Granny's Bible DojoGranny’s Bible Dojo  |  Cost: $1.99  |  Seller: InsideOut Studios

What makes this app worthwhile?  What cooler way to learn the books of the Bible than karate chopping your way to level Granny Master?  Kids love learning alongside Granny and you will too!

Jesus Loves MeJesus Loves Me  |  Cost:  Free  |  Seller: Listener Kids

What makes this app worthwhile?  Little ones love to sing and this app plays right to that.  Kids can record themselves singing Jesus Loves Me, play matching games, and hear Jack & Scarlett share Bible verses about God’s love.

The ABC's of GodThe ABC’s of God  |  Cost:  $1.99  |  Seller: Robert Weichert

What makes this app worthwhile?  The ABC’s of God offers kids the opportunity to practice writing and identifying letters while learning about the attributes of God.  What a great way to reinforce school learning at church!

What are some of your favorite apps to use in your children’s ministry?  I’d love to add more to my list!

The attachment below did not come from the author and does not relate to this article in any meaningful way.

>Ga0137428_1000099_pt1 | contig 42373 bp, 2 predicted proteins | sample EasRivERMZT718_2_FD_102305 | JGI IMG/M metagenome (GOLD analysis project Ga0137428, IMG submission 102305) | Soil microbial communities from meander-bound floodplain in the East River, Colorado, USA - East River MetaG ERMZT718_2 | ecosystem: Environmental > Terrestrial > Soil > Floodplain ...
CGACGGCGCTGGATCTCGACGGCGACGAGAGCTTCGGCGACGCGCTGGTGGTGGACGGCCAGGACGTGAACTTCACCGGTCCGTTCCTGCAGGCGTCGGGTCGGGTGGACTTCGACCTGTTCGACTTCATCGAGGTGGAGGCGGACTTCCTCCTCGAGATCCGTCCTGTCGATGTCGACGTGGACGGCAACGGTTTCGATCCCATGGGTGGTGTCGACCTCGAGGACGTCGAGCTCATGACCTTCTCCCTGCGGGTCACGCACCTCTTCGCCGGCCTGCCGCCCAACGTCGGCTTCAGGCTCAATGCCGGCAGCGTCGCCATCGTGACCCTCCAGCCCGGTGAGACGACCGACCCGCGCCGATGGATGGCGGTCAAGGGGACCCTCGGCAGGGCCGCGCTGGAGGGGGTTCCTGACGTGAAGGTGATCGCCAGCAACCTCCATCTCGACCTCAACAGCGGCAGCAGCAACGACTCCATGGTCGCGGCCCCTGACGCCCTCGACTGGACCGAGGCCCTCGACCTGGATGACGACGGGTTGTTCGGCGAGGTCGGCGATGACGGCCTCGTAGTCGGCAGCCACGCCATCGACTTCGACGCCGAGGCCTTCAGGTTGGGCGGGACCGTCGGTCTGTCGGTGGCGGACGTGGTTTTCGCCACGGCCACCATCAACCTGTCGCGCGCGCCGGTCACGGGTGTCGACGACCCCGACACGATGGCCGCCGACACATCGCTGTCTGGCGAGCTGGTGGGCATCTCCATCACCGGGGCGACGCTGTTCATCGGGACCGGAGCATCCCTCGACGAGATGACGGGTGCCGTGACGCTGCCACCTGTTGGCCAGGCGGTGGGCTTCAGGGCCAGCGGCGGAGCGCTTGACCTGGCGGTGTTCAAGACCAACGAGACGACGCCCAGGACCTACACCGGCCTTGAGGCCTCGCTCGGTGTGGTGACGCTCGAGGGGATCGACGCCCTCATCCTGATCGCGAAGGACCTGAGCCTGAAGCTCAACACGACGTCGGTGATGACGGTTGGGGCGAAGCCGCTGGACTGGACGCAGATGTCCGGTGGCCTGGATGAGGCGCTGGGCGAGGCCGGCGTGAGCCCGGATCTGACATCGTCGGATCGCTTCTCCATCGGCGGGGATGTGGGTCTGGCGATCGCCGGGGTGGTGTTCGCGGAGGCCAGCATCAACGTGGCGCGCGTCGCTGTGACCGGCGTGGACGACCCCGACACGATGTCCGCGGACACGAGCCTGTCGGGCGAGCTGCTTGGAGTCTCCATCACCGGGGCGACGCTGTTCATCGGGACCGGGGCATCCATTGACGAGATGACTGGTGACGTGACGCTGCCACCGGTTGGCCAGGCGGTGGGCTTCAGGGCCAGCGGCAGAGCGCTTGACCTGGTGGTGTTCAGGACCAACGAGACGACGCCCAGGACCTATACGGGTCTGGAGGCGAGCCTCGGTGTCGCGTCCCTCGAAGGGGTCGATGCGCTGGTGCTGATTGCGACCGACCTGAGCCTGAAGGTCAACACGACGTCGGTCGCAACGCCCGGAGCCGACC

P.S. I’ll be releasing the rest of my list of favorite apps sometime in late February.  Stay tuned!

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The Opportunities God Drops In Our Laps

When I first started to explore the world of children’s ministry, I found a plethora of bloggers out there who have  goldmines of information to share from their experiences and the wisdom God has given them.  I signed up for e-mail updates from several of them, which for several weeks made my husband shake his fists at the sky, wondering why our inbox was constantly flooded with emails – Sorry, Hon!  Anyway, one of the blogs I follow is written by Sam Luce.  He has a lot of great ideas to offer, but his post today was particularly meaningful to me.  In it he asks, “when God gives you influence, what are you going to say?”  His question is directed more toward the idea of using social media effectively,  but it had a slightly different meaning to me.